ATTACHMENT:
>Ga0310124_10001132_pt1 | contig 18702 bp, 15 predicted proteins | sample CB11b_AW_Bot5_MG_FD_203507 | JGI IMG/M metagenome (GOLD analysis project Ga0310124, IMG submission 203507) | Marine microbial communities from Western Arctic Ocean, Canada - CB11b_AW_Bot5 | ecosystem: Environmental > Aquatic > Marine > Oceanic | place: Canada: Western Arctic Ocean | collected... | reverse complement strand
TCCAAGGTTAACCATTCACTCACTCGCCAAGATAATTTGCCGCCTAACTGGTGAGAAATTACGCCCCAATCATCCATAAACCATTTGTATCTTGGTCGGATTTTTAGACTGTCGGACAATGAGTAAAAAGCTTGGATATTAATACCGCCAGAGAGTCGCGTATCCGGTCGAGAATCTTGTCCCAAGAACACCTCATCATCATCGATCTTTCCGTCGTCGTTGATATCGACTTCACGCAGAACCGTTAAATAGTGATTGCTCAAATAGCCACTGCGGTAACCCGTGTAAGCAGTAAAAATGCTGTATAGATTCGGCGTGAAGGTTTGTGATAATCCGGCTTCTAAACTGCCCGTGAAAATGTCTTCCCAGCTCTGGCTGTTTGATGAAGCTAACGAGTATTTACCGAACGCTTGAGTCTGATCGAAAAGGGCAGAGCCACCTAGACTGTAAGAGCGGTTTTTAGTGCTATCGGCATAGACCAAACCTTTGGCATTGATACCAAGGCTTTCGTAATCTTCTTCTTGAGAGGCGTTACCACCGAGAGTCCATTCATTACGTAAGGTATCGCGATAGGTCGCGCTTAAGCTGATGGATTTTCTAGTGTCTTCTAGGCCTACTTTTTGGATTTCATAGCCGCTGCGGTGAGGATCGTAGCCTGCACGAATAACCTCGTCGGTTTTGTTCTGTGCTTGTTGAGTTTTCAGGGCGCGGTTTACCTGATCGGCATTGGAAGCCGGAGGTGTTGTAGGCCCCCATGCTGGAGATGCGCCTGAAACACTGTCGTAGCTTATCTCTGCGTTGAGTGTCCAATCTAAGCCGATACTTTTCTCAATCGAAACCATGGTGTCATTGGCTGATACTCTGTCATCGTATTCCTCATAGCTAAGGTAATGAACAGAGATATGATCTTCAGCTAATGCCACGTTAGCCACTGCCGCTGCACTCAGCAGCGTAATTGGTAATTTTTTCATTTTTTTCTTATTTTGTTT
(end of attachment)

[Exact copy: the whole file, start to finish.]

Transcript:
>Ga0310124_10001132_pt1 | contig 18702 bp, 15 predicted proteins | sample CB11b_AW_Bot5_MG_FD_203507 | JGI IMG/M metagenome (GOLD analysis project Ga0310124, IMG submission 203507) | Marine microbial communities from Western Arctic Ocean, Canada - CB11b_AW_Bot5 | ecosystem: Environmental > Aquatic > Marine > Oceanic | place: Canada: Western Arctic Ocean | collected... | reverse complement strand
TCCAAGGTTAACCATTCACTCACTCGCCAAGATAATTTGCCGCCTAACTGGTGAGAAATTACGCCCCAATCATCCATAAACCATTTGTATCTTGGTCGGATTTTTAGACTGTCGGACAATGAGTAAAAAGCTTGGATATTAATACCGCCAGAGAGTCGCGTATCCGGTCGAGAATCTTGTCCCAAGAACACCTCATCATCATCGATCTTTCCGTCGTCGTTGATATCGACTTCACGCAGAACCGTTAAATAGTGATTGCTCAAATAGCCACTGCGGTAACCCGTGTAAGCAGTAAAAATGCTGTATAGATTCGGCGTGAAGGTTTGTGATAATCCGGCTTCTAAACTGCCCGTGAAAATGTCTTCCCAGCTCTGGCTGTTTGATGAAGCTAACGAGTATTTACCGAACGCTTGAGTCTGATCGAAAAGGGCAGAGCCACCTAGACTGTAAGAGCGGTTTTTAGTGCTATCGGCATAGACCAAACCTTTGGCATTGATACCAAGGCTTTCGTAATCTTCTTCTTGAGAGGCGTTACCACCGAGAGTCCATTCATTACGTAAGGTATCGCGATAGGTCGCGCTTAAGCTGATGGATTTTCTAGTGTCTTCTAGGCCTACTTTTTGGATTTCATAGCCGCTGCGGTGAGGATCGTAGCCTGCACGAATAACCTCGTCGGTTTTGTTCTGTGCTTGTTGAGTTTTCAGGGCGCGGTTTACCTGATCGGCATTGGAAGCCGGAGGTGTTGTAGGCCCCCATGCTGGAGATGCGCCTGAAACACTGTCGTAGCTTATCTCTGCGTTGAGTGTCCAATCTAAGCCGATACTTTTCTCAATCGAAACCATGGTGTCATTGGCTGATACTCTGTCATCGTATTCCTCATAGCTAAGGTAATGAACAGAGATATGATCTTCAGCTAATGCCACGTTAGCCACTGCCGCTGCACTCAGCAGCGTAATTGGTAATTTTTTCATTTTTTTCTTATTTTGTTT